I also had thought the same as Lesley about the death certificate and the journey from Liverpool to London, they were conveniently skipped over.

Mike *

Mike * Report 8 Oct 2013 10:09

I think you would need to be a mother ( or at least have daughters) to appreciate this book fully.

I found the characters reflected today's society which is sad.
Not a "pleasant" read but easy enough to follow.

Have to admit I slightly lost interest half way through.

Jacqueline

Jacqueline Report 10 Oct 2013 19:22

I live in Alberta Canada and just received my book this morning. Very nice surprise! looking forward to reading it. Will post my reviews when I finish.

Lesley

Lesley Report 15 Oct 2013 15:31

This Child of Mine – Sinead Moriarty.
Finished the book! I am glad that I persisted as it became much more engaging after the first disappointing 100 pages. The book examined the struggle with her allegiances and emotions the protagonist Sophie/Jody had when she discovered that she had two mothers; neither of them perfect. Whilst reading, I found that I was examining the rights and wrongs of both women’s actions. Both were fallible and had failed their daughter in many different ways, but both had been instrumental in producing the angel that was Sophie/Jody. Anna recognises this when she says, “...life isn’t black and white, Sophie. It is mostly grey....” (Maybe a good thing given that two of the characters suffered from synaesthesia).
The male characters, Joe, Frank (as an adult) and David were credible as was the grandmother Joan. Lexie changed from being a caricature and completely unbelievable East End London “wag” to someone exhibiting the Wisdom of Solomon. Can someone have such sense yet behave in such a ridiculous way? Mandy shared some of this wisdom towards the end but earlier in the book was the Irish equivalent of the London Holly who remained a caricature of a teenager obsessed with sex throughout.
What a shame that the book contained the sections on school age children and their parents discussing sex in an unlikely manner. It could have been strong without these sections which in my opinion added nothing, and possibly even detracted from the important issues the book was really concerned about. And remembering that this book is written about a child who was abducted, why were the children in Killduf discussing their parents’ sexual habits with this odd stranger? Their mother had told them not to talk to strangers but there they were having a lengthy conversation with Anna (a stranger) about sexual matters. And where was their mother? I think that it would have been much better if the mother had immediately prised them away from Anna (who was already feeling wretched about what she had done) and told them not to talk to strangers.

P.S. Apologies. The ferry went to Holyhead! Still a long way from Putney.

Unknown

Unknown Report 16 Oct 2013 08:49

I have just finished this book. Sinead Moriarty was a new author for me. Since this is the first book in the Genes Reunited Book Club I wasn't surprised by the subject matter of the book and I tried to keep that in mind while I was reading. If I were to review this book in general terms I would have to say that I found the writing almost amateurish in places and there was an inevitability and predictability about the way events unfolded. But if one was to review in terms of genealogy it throws up some interesting points, The first big issue was that I didn't think a funeral could take place without a death certificate and Hope's does. Despite the fact that Laura and her family believe Jody to be dead without a body they would not have been able to obtain a death certificate either so we have two birth certs and no death certs. We know that Anna used Hope's birth certificate for Sophie's passport and this throws up some interesting considerations regarding identity theft because, as well as abduction, identity theft would be another crime of Anna's!!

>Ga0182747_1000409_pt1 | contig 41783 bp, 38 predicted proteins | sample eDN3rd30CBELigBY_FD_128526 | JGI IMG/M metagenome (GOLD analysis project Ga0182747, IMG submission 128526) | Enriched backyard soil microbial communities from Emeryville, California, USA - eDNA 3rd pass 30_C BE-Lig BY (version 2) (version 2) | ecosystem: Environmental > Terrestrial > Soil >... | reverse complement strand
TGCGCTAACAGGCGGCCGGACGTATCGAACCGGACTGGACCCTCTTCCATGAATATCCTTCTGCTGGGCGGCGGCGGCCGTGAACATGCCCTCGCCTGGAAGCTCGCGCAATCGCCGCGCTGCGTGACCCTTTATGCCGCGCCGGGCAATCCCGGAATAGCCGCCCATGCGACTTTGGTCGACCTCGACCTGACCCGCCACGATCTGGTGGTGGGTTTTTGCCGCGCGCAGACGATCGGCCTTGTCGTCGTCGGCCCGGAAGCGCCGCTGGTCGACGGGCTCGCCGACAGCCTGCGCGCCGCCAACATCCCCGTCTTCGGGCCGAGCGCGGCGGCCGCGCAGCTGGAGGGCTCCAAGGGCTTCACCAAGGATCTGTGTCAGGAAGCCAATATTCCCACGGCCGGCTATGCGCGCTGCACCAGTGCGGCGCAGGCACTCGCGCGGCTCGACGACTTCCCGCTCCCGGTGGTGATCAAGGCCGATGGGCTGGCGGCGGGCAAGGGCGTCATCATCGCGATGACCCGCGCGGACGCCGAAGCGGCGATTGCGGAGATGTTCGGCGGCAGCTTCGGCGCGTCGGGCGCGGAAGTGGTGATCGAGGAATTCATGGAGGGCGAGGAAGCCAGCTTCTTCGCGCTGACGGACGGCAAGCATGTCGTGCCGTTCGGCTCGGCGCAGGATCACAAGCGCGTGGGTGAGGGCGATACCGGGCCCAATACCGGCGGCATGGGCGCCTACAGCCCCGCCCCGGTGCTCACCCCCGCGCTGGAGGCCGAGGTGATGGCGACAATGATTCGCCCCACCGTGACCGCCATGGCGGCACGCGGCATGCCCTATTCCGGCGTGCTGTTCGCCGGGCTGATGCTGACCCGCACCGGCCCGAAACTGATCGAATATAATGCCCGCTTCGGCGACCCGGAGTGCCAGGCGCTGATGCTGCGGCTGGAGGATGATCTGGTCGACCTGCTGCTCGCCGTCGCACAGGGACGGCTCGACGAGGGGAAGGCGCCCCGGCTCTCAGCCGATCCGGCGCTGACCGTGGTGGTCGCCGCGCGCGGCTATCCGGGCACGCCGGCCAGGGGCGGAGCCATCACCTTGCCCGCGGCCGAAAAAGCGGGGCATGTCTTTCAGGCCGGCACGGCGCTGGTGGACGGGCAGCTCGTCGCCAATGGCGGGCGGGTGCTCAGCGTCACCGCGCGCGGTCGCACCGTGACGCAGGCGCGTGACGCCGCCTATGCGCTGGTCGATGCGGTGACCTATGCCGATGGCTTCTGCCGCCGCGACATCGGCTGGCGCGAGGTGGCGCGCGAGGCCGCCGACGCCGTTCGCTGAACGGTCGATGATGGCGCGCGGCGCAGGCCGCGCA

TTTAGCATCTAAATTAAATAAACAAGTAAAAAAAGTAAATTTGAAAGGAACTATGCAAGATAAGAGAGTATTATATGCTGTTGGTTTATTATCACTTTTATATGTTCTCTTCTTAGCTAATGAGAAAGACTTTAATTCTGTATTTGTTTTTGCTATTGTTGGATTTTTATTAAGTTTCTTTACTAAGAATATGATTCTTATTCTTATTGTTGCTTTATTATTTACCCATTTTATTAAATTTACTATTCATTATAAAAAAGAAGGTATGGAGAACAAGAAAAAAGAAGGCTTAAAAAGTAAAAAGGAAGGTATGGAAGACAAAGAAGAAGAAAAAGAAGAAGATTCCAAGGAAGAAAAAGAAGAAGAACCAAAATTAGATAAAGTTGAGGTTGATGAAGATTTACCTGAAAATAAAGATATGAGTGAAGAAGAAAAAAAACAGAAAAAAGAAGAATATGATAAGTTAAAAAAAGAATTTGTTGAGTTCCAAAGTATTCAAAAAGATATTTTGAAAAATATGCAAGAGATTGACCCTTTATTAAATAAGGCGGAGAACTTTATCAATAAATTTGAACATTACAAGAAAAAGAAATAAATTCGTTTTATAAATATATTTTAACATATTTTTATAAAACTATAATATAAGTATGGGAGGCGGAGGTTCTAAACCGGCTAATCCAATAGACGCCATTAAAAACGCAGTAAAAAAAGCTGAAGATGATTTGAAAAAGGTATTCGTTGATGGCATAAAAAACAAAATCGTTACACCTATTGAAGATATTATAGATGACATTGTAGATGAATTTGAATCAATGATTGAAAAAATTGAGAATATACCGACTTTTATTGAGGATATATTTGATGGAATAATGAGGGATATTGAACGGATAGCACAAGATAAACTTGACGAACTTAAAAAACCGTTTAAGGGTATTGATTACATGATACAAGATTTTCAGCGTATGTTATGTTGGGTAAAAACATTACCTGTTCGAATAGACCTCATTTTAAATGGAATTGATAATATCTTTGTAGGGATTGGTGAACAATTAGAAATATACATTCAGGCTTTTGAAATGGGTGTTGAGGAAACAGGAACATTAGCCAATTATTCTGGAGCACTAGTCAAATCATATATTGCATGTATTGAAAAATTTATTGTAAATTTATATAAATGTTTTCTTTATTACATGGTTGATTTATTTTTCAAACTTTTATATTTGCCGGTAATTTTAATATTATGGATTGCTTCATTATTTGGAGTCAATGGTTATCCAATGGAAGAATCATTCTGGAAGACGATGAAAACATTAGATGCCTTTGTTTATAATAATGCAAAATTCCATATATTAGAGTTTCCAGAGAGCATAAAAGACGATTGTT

Overall the book has its flaws; the characters served their purposes within the narrative but I never felt I really got to know them. And the characterisations were inconsistent. It's nice to think that people can change and develop through life and all the traumas it throws at us but I found the younger Laura as unbelievable as the older one and as for Lexie!! Leopard. Spots. Change? It all felt contrived. But having said all that I did read it all and I certainly didn't hate it. But I doubt I will be seeking out more of Ms Moriarty's books.

Linda

Linda Report 18 Oct 2013 12:02

This is not usually the type of book I read but I thought I would give it a go.

In the first few pages I laughed out loud and cried. The book is well written and the first half is really good then the story seems to trail off. I agree with other posts that it felt as it was a more of a filling the final pages with words rather than continuing the story, a run our of ideas moment.

Both mothers appear to have been overcompensating for problems in their own lives which effected the ability for their children to develop confidence and Independence, its affected them and possibly their future relationships.
I can't have been easy for them.